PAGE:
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How Much Does a Traveling LPN Make?

by Rick Suttle

Traveling licensed practical nurses (LPNs) often help hospitals, nursing homes and other medical facilities cover shifts because of nursing shortages. They may travel locally or assist doctors and nurses in other cities -- measuring patients' vital statistics, such as blood pressures, temperatures, heights and weights, dressing and bandaging wounds and administering fluids and injections. If you want to be a traveling nurse, you'll need to complete practical nurses training at a community college or technical school. In return, you can expect to earn salaries averaging nearly $50,000 annually.

Salary and Qualifications

The average annual salary of a traveling nurse was $48,000 as of 2013, according to the job site Simply Hired. Whether they travel part of the time or regularly on their jobs, these LPNs usually earn 15 percent more when traveling, according to NurseZone.com. To work in this field, you need to complete at least a one-year practical nurse program, and then apply for and pass the National Council Licensing Examination, or NCLEX-PN, according to the U.S. Bureau of Labor Statistics, or BLS. Other essential requirements are physical stamina, compassion, patience, an attention to detail and interpersonal and speaking skills.

Salary by Region

In 2013, average salaries for traveling LPNs varied the most within the South region, according to Simply Hired, where they earned the highest salaries of $75,000 in Washington, D.C., and lowest of $37,000 in Mississippi. Those in the Midwest made $37,000 to $51,000 in South Dakota and Minnesota, respectively. If you worked as a traveling nurse in Maine or Massachusetts, you'd earn $43,000 or 58,000, respectively, which were the lowest and highest earnings in the Northeast. In the West, you'd make the most in Alaska and California and least in Montana -- $54,000 and $38,000 per year, respectively.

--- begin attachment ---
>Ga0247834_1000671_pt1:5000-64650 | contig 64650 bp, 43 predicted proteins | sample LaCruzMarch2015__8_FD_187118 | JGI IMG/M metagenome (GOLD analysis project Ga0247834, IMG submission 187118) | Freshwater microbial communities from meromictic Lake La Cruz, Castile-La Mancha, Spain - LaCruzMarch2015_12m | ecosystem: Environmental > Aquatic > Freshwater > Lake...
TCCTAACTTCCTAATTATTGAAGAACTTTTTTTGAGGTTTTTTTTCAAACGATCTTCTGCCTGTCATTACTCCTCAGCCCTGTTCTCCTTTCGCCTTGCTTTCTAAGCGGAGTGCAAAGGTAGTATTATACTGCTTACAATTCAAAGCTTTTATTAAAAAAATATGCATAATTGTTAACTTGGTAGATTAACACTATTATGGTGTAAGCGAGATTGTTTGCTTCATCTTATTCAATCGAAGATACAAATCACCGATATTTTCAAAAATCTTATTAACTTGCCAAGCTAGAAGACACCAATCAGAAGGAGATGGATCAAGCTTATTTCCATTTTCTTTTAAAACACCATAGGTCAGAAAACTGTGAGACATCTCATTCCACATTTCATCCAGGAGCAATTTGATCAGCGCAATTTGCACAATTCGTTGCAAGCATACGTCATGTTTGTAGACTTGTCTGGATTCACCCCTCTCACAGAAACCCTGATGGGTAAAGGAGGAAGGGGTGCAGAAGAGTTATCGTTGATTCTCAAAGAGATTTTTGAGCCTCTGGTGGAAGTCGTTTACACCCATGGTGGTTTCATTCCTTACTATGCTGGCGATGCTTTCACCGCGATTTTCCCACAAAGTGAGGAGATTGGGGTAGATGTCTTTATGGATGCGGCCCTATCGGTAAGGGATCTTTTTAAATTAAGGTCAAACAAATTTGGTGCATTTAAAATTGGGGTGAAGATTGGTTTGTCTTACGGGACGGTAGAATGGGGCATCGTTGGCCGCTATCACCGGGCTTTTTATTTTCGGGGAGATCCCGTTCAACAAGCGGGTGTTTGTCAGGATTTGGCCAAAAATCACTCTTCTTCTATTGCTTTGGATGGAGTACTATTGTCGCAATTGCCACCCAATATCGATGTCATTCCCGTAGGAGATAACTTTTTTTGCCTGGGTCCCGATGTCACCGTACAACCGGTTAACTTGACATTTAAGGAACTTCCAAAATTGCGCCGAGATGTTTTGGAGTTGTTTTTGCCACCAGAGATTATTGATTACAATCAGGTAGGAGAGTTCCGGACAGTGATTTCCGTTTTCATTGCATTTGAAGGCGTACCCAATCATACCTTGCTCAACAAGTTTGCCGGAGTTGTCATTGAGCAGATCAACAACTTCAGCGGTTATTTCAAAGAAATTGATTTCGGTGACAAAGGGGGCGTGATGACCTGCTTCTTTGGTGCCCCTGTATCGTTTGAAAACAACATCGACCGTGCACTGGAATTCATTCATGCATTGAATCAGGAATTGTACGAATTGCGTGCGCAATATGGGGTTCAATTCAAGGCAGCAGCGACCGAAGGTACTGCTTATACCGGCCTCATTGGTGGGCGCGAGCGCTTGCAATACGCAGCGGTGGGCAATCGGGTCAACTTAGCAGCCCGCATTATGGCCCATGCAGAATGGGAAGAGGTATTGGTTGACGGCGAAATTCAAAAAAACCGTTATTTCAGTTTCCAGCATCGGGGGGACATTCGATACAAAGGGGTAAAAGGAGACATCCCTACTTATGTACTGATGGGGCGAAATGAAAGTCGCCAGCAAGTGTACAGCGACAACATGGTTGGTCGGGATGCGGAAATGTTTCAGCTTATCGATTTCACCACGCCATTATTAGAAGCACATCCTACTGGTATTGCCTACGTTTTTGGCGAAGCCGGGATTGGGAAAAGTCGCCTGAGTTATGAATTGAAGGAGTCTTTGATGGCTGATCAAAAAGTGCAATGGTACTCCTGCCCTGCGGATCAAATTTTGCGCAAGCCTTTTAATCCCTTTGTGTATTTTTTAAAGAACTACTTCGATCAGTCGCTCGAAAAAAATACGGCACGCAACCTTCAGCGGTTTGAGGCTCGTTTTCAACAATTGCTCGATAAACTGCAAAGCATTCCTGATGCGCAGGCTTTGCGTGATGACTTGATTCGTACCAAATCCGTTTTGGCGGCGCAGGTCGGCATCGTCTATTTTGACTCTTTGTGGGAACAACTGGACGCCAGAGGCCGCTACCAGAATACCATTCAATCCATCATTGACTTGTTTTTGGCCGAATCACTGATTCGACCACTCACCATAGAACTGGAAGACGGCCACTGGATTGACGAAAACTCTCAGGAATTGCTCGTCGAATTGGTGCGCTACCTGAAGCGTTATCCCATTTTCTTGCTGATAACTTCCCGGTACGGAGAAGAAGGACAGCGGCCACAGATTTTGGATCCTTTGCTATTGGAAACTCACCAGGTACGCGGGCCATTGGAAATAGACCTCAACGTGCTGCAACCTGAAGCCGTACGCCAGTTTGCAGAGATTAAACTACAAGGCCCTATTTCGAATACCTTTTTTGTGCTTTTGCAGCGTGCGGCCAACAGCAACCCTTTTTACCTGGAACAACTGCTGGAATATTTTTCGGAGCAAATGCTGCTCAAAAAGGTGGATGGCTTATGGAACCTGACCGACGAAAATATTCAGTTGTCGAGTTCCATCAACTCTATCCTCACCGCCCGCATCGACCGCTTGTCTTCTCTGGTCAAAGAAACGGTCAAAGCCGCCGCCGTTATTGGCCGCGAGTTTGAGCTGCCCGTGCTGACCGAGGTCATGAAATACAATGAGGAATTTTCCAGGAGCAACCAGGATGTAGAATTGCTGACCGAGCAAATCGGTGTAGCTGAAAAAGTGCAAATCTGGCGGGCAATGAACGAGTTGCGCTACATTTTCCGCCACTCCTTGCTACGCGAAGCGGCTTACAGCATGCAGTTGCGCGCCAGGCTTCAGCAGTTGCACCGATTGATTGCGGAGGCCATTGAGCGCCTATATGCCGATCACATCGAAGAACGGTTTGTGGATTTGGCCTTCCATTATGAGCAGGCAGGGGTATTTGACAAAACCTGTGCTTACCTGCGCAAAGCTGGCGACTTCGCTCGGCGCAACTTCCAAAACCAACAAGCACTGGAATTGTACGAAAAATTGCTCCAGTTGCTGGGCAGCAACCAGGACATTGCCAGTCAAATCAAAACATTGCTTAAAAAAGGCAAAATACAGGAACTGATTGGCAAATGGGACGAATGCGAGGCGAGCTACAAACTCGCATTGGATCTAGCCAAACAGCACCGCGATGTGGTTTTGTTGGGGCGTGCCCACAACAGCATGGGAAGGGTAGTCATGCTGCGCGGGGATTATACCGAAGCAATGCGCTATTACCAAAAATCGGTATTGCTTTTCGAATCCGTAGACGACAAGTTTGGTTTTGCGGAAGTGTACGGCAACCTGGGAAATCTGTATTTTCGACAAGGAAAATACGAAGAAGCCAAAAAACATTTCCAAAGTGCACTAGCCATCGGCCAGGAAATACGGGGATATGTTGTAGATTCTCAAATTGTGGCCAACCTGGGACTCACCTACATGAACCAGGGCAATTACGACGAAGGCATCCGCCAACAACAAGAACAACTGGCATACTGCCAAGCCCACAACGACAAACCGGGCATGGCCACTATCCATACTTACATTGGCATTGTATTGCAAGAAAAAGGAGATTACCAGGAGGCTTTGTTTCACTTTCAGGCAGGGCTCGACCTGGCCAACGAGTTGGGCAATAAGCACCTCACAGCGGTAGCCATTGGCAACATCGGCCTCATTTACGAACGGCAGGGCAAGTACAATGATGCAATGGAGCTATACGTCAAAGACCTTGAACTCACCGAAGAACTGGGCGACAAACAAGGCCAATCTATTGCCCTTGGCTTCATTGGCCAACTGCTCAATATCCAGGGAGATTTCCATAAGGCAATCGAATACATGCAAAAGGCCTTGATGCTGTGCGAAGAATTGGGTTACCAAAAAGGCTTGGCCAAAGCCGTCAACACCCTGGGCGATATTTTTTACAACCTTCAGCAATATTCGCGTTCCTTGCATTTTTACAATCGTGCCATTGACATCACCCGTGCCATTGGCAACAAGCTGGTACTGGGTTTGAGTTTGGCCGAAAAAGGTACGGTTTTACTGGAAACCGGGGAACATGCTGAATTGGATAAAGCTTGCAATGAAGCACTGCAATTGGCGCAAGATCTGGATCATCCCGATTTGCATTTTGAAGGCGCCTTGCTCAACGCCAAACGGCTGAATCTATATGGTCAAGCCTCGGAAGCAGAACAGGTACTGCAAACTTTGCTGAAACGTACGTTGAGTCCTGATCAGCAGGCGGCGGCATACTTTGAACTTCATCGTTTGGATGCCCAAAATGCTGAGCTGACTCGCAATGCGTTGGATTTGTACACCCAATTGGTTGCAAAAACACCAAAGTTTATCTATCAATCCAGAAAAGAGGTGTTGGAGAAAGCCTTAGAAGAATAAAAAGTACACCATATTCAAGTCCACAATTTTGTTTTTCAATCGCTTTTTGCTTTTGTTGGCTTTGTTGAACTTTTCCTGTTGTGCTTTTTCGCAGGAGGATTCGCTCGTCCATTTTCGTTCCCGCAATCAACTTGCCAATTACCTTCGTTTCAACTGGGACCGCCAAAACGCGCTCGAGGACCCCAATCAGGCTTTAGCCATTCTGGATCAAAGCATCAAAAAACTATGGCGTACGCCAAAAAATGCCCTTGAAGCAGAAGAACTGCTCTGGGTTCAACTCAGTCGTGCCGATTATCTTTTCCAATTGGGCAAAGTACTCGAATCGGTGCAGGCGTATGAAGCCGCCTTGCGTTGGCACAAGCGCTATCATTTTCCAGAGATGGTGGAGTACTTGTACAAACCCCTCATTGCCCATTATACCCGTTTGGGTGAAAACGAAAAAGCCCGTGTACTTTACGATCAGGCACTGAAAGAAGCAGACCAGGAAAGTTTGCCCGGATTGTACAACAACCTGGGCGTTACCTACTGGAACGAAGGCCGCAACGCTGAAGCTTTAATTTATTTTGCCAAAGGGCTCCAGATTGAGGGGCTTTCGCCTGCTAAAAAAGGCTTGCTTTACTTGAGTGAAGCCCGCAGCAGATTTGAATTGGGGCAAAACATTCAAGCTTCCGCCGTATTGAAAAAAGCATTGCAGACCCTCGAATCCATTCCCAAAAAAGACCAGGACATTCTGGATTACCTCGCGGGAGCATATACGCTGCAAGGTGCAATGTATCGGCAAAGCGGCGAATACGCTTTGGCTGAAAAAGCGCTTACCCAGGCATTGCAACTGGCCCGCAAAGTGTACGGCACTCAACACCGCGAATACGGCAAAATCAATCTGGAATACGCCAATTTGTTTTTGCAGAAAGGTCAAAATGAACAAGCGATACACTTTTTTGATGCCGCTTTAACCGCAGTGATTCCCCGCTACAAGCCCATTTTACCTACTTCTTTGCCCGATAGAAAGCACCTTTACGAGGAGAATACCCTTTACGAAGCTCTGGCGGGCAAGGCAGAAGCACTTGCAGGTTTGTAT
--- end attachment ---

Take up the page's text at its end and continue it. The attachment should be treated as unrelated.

Contributing Factors

A traveling LPN may earn higher salaries in certain industries than their LPN colleagues. For example, in 2012, all licensed practical nurses earned the most working in junior colleges, according to the BLS -- $49,320 annually. They also earned above-average salaries of $43,570 in nursing care facilities -- versus the industry average of $42,400 for all licensed practical nurses. Traveling nurses may also earn more at junior colleges and nursing care facilities, while still working at other medical facilities on a rotational basis. You may also earn more as a traveling nurse in Minnesota and California, as living costs are higher in those states. If you earned $50,000 as a traveling LPN in Columbus, Ohio, you'd need to make $62,602 in Minneapolis to maintain your living standard, according to CNN Money's "Cost of Living" calculator. In Washington, D.C., you'd need to earn $81,628 for the same reason, or approximately 63 percent more.

Job Outlook

The BLS predicts a 22 percent increase in jobs for licensed practical and licensed vocational nurses, including those who travel, through 2020, which is faster than the 14 percent national hiring rate for all jobs. An increase among older Americans, who typically need more nursing services, may increase jobs for traveling nurses. Most of the job opportunities may spur from employment increases in nursing homes, residential care facilities and assisted-living centers.

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